Have you ever heard of “Blue Button Jellyfish”?
“Porpita porpita”, is the scientific name (universal name) of this Blue Button, and is recognized as a pulsating “blue-Jelly”.
However, it’s not a jellyfish or sea jelly; but, a kind of Hydroid, which is an animal of the Hydrozoa class.
They are also known as colonial-animals and sometimes introduced to just as “blue-buttons.”
Mates, today we’re going to see an unusual kind of footage about small water-animals related to biology; In which we will see a Blue Button Jelly with some Blue Glaucus and find here how these two nature’s animals float on the water!
Moreover, we’ll also mark this, how some of those Blue Glaucus try to prey and consume a larger size Blue Button Jelly than their body!
This captivating video was broadcasted by the Enoshima Aquarium YouTube channel.
They were able to obtain a group of Blue Button Jellyfishes and Blue Glaucus, so they tried to observe the predation that we rarely see.
Watch, The Blue Button Jelly (Porpita Porpita) Is Not A Jellyfish
This Blue Button has a very similar appearance to that of jellyfish. Despite this, they are not related.
Let’s find everything about Blue Button in the following lines…
The Blue Button Jellyfish (Porpita Porpita)
The Blue Button Jelly looks very similar to a jellyfish. Though, it is in the Phylum Cnidaria, which is the group of many individuals that share functions and form a “colony” that looks like a single organism; that includes corals, sea anemones, jellyfish, and sea feathers too.
All these blue buttons are made up of different zooids, each of them specific for various purposes such as eating, reproduction, or defence.
Furthermore, the colony of polyps (Zoids) that organize themselves forming a rounded, chitinous structure, called pneumatophore, a few centimetres in diameter.
The extraordinary nature of this organ is that it is made up of very small air chambers connected to each other that collect and release air so that the Porpita Porpita can sink or float.
The blue buttons live floating off the surface of the warm sea. However, it may be carried near the coast by the wind and tide.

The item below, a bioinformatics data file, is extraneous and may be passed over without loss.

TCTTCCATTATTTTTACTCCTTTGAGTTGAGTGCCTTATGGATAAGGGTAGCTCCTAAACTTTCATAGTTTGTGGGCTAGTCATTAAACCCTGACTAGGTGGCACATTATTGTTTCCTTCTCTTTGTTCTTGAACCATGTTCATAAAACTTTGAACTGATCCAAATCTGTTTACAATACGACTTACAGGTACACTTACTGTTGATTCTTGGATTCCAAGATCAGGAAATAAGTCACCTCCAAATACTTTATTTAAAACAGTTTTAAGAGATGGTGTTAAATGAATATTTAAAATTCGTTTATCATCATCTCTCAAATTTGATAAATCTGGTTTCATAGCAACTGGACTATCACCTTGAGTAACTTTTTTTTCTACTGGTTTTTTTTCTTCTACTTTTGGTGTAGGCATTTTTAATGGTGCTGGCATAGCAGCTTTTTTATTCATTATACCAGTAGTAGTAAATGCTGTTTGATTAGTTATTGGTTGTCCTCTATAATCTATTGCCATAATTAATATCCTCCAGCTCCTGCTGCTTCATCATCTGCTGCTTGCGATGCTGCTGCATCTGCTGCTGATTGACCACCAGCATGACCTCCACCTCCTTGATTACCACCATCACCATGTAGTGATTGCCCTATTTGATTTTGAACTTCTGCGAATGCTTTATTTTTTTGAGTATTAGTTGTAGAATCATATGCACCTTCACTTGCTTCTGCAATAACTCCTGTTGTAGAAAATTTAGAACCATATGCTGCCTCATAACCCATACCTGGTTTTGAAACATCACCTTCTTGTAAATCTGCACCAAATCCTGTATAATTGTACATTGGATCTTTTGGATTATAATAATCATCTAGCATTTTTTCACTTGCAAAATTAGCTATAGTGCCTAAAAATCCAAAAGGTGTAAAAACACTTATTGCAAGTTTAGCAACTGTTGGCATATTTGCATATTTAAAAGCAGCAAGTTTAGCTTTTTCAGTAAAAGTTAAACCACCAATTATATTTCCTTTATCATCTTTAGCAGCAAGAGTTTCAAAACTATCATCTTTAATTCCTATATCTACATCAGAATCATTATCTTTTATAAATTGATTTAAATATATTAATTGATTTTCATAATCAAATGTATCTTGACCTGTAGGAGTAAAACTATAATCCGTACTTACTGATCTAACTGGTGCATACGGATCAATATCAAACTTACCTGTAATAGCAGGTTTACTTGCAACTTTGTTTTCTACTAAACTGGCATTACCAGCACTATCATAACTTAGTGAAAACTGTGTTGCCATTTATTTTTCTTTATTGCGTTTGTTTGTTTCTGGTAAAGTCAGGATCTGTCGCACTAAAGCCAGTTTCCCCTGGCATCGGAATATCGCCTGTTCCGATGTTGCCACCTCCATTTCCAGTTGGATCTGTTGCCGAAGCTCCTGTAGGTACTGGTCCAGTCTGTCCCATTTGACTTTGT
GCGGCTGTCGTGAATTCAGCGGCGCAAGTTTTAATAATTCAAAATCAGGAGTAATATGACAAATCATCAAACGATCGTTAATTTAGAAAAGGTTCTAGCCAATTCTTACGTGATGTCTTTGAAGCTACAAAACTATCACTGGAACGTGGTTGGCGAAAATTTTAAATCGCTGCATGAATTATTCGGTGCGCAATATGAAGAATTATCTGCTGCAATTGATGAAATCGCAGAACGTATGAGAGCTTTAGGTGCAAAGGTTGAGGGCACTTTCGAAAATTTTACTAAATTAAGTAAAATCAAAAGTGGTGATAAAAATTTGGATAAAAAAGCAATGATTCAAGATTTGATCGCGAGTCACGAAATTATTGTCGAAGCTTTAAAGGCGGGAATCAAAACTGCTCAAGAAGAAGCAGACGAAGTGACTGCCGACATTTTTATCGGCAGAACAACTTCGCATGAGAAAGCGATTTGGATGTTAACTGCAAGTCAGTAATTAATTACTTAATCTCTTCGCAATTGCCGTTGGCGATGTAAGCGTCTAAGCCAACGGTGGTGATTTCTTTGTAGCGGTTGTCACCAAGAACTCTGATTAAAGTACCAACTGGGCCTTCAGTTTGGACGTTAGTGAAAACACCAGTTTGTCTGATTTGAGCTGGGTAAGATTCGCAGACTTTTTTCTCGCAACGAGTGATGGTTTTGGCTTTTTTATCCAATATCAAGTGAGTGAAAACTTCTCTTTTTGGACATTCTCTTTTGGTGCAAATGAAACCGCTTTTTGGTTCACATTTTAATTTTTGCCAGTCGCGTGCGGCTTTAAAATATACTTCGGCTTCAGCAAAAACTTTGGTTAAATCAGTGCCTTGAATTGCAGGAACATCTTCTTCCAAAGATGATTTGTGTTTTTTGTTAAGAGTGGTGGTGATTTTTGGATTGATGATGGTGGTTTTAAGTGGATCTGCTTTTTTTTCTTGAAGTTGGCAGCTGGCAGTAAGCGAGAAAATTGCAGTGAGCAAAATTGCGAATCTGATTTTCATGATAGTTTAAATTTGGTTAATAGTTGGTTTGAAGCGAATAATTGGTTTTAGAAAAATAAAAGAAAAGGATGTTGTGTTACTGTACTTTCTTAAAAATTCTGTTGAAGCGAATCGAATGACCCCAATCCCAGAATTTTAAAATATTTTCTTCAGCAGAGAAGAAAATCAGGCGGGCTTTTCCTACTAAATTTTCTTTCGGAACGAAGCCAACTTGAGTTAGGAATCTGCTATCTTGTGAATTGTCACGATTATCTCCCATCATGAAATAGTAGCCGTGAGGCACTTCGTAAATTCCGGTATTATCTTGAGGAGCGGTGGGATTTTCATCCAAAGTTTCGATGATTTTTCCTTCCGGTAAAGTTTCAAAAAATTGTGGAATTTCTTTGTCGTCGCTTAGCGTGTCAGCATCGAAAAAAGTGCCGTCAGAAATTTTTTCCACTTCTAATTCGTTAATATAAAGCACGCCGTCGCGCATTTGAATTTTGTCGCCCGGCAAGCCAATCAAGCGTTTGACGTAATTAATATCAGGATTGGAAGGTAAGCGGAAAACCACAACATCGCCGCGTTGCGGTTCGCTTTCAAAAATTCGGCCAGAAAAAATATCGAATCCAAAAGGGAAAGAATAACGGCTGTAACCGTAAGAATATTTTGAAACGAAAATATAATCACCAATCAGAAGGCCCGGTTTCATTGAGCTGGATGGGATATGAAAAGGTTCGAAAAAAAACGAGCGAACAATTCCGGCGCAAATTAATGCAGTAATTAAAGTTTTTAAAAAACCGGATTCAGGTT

The disk-shaped part that looks like a silver coin acts as floating on the sea.
The Blue jellies are comparatively very small and measure nearly 1 inch in diameter.
They consist of a thick, golden brown, air-filled float in the centre; and surrounded by blue, yellow, or purple hydroid that looks like their tentacles.
These tentacles have stinging-cells called nematocysts. So in that view, they can be similar to a species of jellyfish that sting.
The Blue Button Jellyfish Classification
Here is some scientific classification for a Blue Jelly Button
- Scientific Name: Porpita Porpita
- English Name: Blue Button
- Nickname: A water mother
- Class: Hydrozoa
- Family: Porpitidae
- Phylum: Cnidaria
- Genus: Porpita
- Order: Anthoathecata
- species: Porpita
- Kingdom: Animalia
Feeding And Reproduction Of The Porpita Porpita
The blue button jellyfish is a dormant organism that flows into the ocean and allows itself to be carried by currents. It is dependent on other small passive organisms in food, such as plankton.
They commonly ingest copepods (small crustaceans that are part of plankton) and crustacean larvae. Furthermore, the mouth of this animal has a dual function: ingesting food and expelling the remains.
The life cycle of the blue button has already been clarified, however, one of the things that may seem surprising about blue button jellyfish is its reproduction. It is a hermaphrodite organism, that is to say, that the same individual has male and female sexual organs.
In this way, these sexual organs release eggs and sperm both together at the time of fertilization. The first step is the transformation into planula larva, then into polyps, and nd grows into the state of the blue button that we often see! Also, we find with different colors in the blue button species.
Blue Button Jelly Distribution And Habitat
The Blue Button is distributed in the western and eastern Mediterranean Sea and the northern Atlantic Ocean. It prefers lukewarm seawater, which is spreading from Europe to the Gulf of Mexico and the southern US.
Even though this organism usually exists on the sea-surface, it can sometimes reach the shoreside. Hence, sometimes bathers find it on beaches.
Are Blue Button Jellies Dangerous To Humans?
They don’t have a poisonous sting, but they can cause skin irritation when touched; people with allergies should not touch it with their bare hands because they have a weak but poisonous cnidocyte that lives in a floating life by holding on to the floating sac of foam made from their mucus. Hence, it is our advice to avoid these little organisms if you mark them.
In this video, we see the Blue Glaucus, a rare type of sea slug that floats on the surface of the sea with air bubbles in its digestive tract and despite its elegant appearance like an angel in the sea. It was also a decent carnivorous predator.
The Blue Glaucus is native to Hawaii, which is a small animal, a body length of about 2 to 4 cm even when it grows up. It seems that his favorite foods are animals that also float on the surface of the sea, such as the Portuguese man-of-war and Blue button, and the poison of Portuguese man-of-war has no effect on Blue Glaucus.
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